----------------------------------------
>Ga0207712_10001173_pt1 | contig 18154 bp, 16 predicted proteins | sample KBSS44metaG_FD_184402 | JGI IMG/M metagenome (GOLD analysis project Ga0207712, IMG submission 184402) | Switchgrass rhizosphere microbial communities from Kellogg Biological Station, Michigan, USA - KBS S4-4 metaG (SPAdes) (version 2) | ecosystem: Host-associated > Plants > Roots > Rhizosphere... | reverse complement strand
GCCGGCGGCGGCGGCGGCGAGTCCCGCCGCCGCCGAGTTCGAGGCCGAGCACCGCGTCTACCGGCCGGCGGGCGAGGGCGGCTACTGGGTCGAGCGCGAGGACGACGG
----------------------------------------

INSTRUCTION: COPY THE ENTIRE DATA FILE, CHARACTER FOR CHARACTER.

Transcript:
>Ga0207712_10001173_pt1 | contig 18154 bp, 16 predicted proteins | sample KBSS44metaG_FD_184402 | JGI IMG/M metagenome (GOLD analysis project Ga0207712, IMG submission 184402) | Switchgrass rhizosphere microbial communities from Kellogg Biological Station, Michigan, USA - KBS S4-4 metaG (SPAdes) (version 2) | ecosystem: Host-associated > Plants > Roots > Rhizosphere... | reverse complement strand
GCCGGCGGCGGCGGCGGCGAGTCCCGCCGCCGCCGAGTTCGAGGCCGAGCACCGCGTCTACCGGCCGGCGGGCGAGGGCGGCTACTGGGTCGAGCGCGAGGACGACGG